Mysterious radio bursts from space ‘repeat in pattern lasting 157 days’

Rob Waugh
The team was led by researchers from Jodrell Bank. (Getty)

Astronomers have spotted a mysterious radio burst from space, which repeats in a regular pattern lasting 157 days.

Fast radio bursts are bright pulses of radio emission just milliseconds in duration, but incredibly energetic, detected by telescopes on Earth.

Researchers at Jodrell Bank analysed the source of a ‘fast radio burst’, or FRB, and found that it follows a cyclic pattern lasting 157 days. 

Analysing 32 bursts, researchers noticed bursts observed in a window lasting approximately 90 days followed by a silent period of 67 days.

Read more: What are fast radio bursts, and why do they look like aliens?

Theories of what causes the bursts range from highly magnetized neutron stars blasted by a nearby supermassive black hole… to signatures of technology developed by advanced civilisations.

The presence of a repeating pattern could imply that the powerful bursts are linked to the orbital motion of a massive star, a neutron star or a black hole.

Could the mysterious bursts come from orbiting neutron stars. (Getty)

Dr Kaustubh Rajwade, of the University of Manchester, who led the research, said: "This is an exciting result as it is only the second system where we believe we see this modulation in burst activity. 

“Detecting a periodicity provides an important constraint on the origin of the bursts and the activity cycles could argue against a precessing neutron star."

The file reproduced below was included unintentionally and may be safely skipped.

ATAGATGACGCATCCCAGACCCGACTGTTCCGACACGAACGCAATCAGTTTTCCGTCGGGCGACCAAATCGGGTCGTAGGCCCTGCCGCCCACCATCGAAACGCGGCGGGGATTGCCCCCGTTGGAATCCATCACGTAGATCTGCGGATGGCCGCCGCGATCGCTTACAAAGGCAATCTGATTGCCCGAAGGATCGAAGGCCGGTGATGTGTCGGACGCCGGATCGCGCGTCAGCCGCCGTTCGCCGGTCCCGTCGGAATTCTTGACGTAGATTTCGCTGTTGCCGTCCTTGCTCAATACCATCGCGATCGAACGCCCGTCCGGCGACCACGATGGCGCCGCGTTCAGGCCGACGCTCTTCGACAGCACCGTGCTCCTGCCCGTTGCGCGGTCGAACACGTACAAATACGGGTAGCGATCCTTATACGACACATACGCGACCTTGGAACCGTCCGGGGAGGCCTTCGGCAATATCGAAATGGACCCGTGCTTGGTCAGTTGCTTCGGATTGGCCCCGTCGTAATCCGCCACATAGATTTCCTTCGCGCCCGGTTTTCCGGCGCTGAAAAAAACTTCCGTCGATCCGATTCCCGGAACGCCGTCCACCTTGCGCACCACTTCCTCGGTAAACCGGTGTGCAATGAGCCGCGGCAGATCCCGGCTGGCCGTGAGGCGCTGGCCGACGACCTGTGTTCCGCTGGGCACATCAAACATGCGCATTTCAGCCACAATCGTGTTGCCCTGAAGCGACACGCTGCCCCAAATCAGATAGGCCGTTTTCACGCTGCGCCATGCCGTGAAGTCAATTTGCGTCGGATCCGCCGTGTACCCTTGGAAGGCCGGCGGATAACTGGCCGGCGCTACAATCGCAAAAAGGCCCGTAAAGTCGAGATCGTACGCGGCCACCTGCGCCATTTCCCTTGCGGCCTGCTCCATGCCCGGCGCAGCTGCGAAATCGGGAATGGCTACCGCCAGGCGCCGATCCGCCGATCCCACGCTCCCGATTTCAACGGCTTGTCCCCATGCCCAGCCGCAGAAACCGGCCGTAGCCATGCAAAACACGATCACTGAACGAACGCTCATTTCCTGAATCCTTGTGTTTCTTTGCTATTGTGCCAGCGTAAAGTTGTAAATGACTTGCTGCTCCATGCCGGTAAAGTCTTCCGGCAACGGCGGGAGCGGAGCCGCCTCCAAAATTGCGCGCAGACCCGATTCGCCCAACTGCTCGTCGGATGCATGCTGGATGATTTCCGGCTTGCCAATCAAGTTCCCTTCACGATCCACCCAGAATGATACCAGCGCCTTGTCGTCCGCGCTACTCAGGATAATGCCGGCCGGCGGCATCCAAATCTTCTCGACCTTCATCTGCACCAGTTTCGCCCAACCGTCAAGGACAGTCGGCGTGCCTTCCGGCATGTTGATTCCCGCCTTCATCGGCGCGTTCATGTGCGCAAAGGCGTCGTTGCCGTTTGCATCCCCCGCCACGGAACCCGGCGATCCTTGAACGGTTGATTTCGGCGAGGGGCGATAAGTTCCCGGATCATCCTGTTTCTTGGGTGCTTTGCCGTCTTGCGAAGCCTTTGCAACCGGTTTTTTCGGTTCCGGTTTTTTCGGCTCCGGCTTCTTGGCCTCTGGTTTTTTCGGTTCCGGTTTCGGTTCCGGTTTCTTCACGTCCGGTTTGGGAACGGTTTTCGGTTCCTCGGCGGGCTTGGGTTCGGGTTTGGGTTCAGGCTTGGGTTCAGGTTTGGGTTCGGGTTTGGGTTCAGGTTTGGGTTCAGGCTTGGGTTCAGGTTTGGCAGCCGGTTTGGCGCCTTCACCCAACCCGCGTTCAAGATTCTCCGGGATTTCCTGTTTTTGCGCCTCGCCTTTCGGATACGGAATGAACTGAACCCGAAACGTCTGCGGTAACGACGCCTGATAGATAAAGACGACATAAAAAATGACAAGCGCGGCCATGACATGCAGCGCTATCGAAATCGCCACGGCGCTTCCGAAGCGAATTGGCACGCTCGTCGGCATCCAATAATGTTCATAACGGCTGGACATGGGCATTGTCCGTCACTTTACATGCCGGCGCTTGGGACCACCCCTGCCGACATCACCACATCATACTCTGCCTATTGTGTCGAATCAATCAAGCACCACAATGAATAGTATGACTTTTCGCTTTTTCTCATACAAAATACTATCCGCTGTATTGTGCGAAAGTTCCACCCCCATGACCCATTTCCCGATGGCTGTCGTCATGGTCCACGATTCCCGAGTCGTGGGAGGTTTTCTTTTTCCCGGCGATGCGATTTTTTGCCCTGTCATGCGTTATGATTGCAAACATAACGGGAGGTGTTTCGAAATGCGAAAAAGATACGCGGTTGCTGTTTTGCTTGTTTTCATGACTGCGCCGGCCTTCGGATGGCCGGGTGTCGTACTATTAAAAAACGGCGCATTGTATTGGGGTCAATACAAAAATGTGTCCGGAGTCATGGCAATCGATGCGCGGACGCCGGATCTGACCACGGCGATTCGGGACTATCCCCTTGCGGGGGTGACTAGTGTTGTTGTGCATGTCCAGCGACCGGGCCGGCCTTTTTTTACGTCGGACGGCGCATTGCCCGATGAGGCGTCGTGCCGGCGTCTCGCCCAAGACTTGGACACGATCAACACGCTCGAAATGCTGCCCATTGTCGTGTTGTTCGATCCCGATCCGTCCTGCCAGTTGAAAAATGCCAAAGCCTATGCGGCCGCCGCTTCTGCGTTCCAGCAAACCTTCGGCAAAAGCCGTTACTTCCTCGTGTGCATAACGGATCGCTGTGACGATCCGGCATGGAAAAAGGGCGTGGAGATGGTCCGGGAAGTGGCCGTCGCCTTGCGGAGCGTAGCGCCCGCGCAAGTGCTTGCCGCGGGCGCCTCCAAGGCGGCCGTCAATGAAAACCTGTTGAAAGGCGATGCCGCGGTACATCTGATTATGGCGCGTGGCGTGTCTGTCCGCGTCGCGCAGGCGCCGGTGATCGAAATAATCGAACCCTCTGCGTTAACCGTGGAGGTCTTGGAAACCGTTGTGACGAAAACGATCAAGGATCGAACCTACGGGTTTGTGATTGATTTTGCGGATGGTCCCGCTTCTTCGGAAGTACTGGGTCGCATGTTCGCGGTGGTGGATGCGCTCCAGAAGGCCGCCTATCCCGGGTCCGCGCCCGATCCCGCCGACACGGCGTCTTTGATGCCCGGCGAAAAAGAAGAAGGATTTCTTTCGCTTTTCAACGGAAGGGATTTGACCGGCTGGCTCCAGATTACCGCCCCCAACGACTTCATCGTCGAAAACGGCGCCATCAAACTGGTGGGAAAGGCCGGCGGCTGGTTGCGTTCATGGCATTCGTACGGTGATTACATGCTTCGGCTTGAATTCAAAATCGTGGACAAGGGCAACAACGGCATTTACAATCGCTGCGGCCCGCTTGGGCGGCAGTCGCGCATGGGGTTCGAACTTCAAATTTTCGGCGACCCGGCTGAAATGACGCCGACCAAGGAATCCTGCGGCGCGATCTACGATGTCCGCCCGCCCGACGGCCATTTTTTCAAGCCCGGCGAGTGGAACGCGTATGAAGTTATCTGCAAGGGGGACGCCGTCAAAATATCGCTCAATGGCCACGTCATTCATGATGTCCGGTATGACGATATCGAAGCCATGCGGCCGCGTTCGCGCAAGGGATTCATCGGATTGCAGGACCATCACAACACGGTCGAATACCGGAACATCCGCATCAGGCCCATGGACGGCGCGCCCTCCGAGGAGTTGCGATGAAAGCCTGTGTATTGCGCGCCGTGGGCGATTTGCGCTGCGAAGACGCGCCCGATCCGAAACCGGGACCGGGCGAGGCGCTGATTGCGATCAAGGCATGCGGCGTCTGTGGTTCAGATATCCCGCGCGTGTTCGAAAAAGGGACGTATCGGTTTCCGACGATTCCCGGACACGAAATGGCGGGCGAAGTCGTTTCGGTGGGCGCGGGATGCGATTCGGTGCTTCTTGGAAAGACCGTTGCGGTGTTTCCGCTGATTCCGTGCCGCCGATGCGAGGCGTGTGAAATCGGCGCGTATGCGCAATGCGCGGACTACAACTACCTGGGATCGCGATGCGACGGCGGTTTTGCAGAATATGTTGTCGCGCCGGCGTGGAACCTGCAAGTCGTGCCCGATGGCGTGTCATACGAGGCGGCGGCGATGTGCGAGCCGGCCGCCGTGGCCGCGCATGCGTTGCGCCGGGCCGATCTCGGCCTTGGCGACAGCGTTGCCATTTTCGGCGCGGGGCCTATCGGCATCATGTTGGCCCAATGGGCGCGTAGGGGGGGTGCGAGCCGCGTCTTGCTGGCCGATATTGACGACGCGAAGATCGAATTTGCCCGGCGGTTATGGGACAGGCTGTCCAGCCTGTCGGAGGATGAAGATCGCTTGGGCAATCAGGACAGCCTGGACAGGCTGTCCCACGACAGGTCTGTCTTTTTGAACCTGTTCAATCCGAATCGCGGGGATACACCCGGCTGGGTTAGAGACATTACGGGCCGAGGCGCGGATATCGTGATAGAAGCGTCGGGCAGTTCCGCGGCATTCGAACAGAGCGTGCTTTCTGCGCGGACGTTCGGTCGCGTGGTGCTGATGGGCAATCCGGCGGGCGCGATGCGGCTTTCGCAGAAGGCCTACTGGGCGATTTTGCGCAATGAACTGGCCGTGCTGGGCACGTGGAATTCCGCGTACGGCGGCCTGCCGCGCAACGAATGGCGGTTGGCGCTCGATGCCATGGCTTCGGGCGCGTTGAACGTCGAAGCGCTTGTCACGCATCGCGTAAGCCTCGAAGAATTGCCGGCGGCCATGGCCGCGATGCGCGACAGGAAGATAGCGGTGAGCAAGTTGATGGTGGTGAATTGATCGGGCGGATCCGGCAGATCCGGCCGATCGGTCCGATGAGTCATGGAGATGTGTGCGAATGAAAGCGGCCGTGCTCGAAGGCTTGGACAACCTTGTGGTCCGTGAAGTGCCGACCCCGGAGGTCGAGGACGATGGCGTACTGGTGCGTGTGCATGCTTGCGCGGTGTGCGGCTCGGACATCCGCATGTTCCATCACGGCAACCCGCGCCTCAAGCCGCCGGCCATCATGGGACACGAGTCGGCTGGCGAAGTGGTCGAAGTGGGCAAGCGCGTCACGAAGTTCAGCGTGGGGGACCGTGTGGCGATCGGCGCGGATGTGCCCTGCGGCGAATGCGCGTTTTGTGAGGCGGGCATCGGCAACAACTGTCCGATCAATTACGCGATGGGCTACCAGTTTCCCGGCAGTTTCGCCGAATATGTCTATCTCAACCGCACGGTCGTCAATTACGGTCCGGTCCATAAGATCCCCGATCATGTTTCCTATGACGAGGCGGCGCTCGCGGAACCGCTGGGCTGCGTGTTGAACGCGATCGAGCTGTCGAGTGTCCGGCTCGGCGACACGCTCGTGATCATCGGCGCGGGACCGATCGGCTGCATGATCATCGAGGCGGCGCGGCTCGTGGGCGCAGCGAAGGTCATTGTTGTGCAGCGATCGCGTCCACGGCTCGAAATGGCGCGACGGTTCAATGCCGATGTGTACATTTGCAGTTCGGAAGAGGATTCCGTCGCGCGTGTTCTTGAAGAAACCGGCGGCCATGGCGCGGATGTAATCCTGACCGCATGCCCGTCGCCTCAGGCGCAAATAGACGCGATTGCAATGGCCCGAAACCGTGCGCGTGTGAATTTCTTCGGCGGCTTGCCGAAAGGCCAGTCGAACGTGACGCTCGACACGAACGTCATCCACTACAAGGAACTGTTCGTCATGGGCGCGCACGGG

Read more: Telescope detects 100 mysterious radio signals from billions of light years away

The existence of FRBs was only discovered in 2007 and they were initially thought to be one-off events related to a cataclysmic event such as an exploding star. 

This picture partly changed once FRB 121102, originally discovered with the Arecibo radio telescope on November 2 2012, was seen to repeat in 2016. 

Professor Benjamin Stappers, who leads the MeerTRAP project to hunt for FRBs using the MeerKAT telescope in South Africa, said: “This result relied on the regular monitoring possible with the Lovell Telescope, and non-detections were just as important as the detections.”

In a new paper published in Monthly Notices of the Royal Astronomical Society, the team confirm that FRB 121102 is the second repeating source of FRBs to display such periodic activity. 

To their surprise, the timescale for this cycle is almost 10 times longer than the 16-day periodicity exhibited by the first repeating source, FRB 180916.J10158+56, which was recently discovered by the CHIME telescope in Canada.

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